Furnishings were chosen ‘to give a nod to the city Warsaw would have become’. Photograph: Will Pryce
Above all this are Zlota 44’s apartments. The facades shape a different floorplate for every level, and its 251 apartments have different shapes too. Libeskind says that it’s ‘not just for the market, for me that’s to assert individualism… it’s a tower that speaks to freedom of choice’. The dwellings range from 62 sq m to 620 sq m, with up to four bedrooms, cinema and cigar room.
The Woods Bagot approach to the interior decor was mindful of Libeskind’s internal spaces. Principal Jonathan Clarke explains: ‘Exposed columns and ceilings ensured we were honest and truthful — the interiors were less about covering or enveloping the architecture, and more about working in harmony with it.’ That exposed concrete gives a hint of loft to the apartments, and there is a subtly eclectic touch to the mix of furnishings, lamps and artworks, which range from dark sculptures to colourful abstract canvases.
Carrara marble and Black Aziza marble are deployed in the bathrooms. Photograph: Will Pryce
Overall, colours are muted — white, oak and chestnut brown and black dominate. American walnut flooring underlines the luxury feel, especially, according to Clarke, when ‘paired with the faded brass fixtures and antique furnishings — such as the Thirties’ drinks trolley’. Bathrooms deploy Carrara and Black Aziza marble. Despite a definite freshness to the decor, Clarke says that ‘the aesthetic driver was capturing the lost history and forgotten heritage of early-20th-century Warsaw… We wanted to marry (that) with the modernity of a 21st-century city’. Referencing the near-complete destruction of the city in the war, Clarke says that ‘Zlota 44 became a nod to the city Warsaw would have and should have become’.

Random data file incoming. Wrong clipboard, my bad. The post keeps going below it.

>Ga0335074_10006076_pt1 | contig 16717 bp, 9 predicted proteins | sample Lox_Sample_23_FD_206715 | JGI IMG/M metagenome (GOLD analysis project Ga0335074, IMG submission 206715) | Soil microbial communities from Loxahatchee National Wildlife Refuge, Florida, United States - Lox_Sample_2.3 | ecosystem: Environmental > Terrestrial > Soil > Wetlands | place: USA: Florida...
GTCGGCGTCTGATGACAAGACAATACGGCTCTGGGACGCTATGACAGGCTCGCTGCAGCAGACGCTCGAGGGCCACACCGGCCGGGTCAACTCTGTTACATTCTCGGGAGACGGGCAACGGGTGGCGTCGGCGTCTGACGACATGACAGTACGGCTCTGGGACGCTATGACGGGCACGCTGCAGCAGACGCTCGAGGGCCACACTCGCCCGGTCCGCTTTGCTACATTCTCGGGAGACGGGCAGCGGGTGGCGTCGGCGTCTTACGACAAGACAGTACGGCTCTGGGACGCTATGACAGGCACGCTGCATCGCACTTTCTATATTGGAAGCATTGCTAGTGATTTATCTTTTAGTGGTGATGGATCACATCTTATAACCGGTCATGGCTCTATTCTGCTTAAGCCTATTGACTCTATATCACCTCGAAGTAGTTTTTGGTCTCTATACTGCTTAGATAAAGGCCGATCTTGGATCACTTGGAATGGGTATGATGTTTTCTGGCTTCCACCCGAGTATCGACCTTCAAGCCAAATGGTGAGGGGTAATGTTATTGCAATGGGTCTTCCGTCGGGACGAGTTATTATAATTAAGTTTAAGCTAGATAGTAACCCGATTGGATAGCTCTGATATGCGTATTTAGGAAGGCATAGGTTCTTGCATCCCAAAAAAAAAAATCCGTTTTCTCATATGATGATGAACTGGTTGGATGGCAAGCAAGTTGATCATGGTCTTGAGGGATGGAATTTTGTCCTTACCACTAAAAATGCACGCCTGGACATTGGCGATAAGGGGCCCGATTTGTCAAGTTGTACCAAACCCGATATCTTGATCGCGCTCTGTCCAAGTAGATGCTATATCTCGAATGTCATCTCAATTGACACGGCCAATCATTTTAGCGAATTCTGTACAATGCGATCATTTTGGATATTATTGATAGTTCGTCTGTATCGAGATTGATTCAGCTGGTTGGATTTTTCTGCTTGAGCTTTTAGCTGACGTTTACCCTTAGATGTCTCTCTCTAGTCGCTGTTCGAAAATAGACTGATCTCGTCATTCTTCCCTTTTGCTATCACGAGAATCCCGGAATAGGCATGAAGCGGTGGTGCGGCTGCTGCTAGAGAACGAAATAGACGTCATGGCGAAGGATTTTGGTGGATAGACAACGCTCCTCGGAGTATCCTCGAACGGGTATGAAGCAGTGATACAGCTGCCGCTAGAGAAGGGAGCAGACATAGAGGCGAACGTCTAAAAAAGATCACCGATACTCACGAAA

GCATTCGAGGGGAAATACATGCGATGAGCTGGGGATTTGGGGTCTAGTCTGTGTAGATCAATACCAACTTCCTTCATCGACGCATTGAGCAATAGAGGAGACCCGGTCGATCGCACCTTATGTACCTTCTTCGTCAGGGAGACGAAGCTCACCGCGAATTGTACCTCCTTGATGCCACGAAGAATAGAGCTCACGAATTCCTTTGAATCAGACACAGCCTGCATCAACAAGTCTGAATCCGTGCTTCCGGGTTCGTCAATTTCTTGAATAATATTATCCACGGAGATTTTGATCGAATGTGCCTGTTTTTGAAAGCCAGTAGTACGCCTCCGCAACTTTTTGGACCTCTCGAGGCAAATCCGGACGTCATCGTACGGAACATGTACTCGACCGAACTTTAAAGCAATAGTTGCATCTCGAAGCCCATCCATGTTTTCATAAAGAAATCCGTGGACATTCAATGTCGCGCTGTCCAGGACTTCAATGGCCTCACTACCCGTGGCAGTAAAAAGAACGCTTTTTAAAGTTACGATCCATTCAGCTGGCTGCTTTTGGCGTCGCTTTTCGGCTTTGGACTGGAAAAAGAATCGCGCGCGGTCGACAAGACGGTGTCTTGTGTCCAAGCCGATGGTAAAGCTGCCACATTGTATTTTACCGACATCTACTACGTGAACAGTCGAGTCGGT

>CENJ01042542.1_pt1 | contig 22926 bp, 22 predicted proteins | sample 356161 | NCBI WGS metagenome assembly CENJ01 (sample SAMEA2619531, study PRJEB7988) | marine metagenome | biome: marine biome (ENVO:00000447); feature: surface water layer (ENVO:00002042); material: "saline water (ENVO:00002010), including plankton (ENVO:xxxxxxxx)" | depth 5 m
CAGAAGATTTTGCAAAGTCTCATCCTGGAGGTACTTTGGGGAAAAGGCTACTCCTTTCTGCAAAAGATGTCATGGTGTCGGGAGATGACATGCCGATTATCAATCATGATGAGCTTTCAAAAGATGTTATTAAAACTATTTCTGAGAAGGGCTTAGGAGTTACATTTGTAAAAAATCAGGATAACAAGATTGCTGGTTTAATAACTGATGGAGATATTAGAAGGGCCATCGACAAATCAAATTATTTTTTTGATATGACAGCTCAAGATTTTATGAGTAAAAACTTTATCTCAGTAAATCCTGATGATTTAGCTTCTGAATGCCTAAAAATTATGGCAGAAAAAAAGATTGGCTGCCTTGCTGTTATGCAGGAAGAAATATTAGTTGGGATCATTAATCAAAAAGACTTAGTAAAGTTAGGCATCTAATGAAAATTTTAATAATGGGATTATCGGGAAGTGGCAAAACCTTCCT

He cites two Woods Bagot projects that offered guidance — Melbourne’s Garden House (2011) and London’s Embassy Gardens, Nine Elms (2015) — ‘they both speak to a lost era and capture an honest luxury’. With the latter, ‘we really honed down on what we now call “The Choreography of Selling”… where we learned how to talk to and capture the imagination of the end-user through the marketing and sales experience’.
Initially that experience required potential buyers to don PPE (hi-vis jacket, safety helmet et cetera) to ride up to Zlota 44’s penthouse level, which had a variety of one-to-three bedroom offers on show. ‘It’s rare to situate the marketing suites and sales rooms in [a] development itself, amid a live worksite,’ comments Clarke. Now, the lifts and their lobbies are black glass and the top level is a big, private-function space. Almost like a suggestion of steampunk, it includes an antique telescope placed directly opposite the clocktower of the Palace of Culture.
Every apartment is different in floorplan and each has an astounding view. The 176m-high Warsaw Trade Tower is visible in this view. Photograph: Will Pryce
Nearby, construction is underway on the Foster-designed 310m-high Varso Tower, containing offices. In the meantime, Zlota 44 is Warsaw’s second-tallest tower, and 32m taller than its competitor in the downtown upmarket residential sector, the Helmut Jahn-designed featureless slab called Cosmopolitan Twarda 2/4. Libeskind is vocal about the way towers bring life back to the city centre in a sustainable way, but admits that exclusive luxury towers are not the whole answer. ‘Right now,’ he says, ‘the trend is set by the market, but surely it’s only a beginning. We need beautiful, tall, dense cities also for people that will be affordable to live in.’
He acknowledges the mistakes of Corbusian social housing — ‘I think people have learned that packing people in in a very abstract way is to destroy community. Corbusier invented a kind of social idea; it was not really a good idea because he took the street away from the street and put it up high... There’s nothing to say [you] cannot build high-rise, affordable housing that is elegant.’
Hopefully, such housing may one day rise with the elegance of Zlota 44.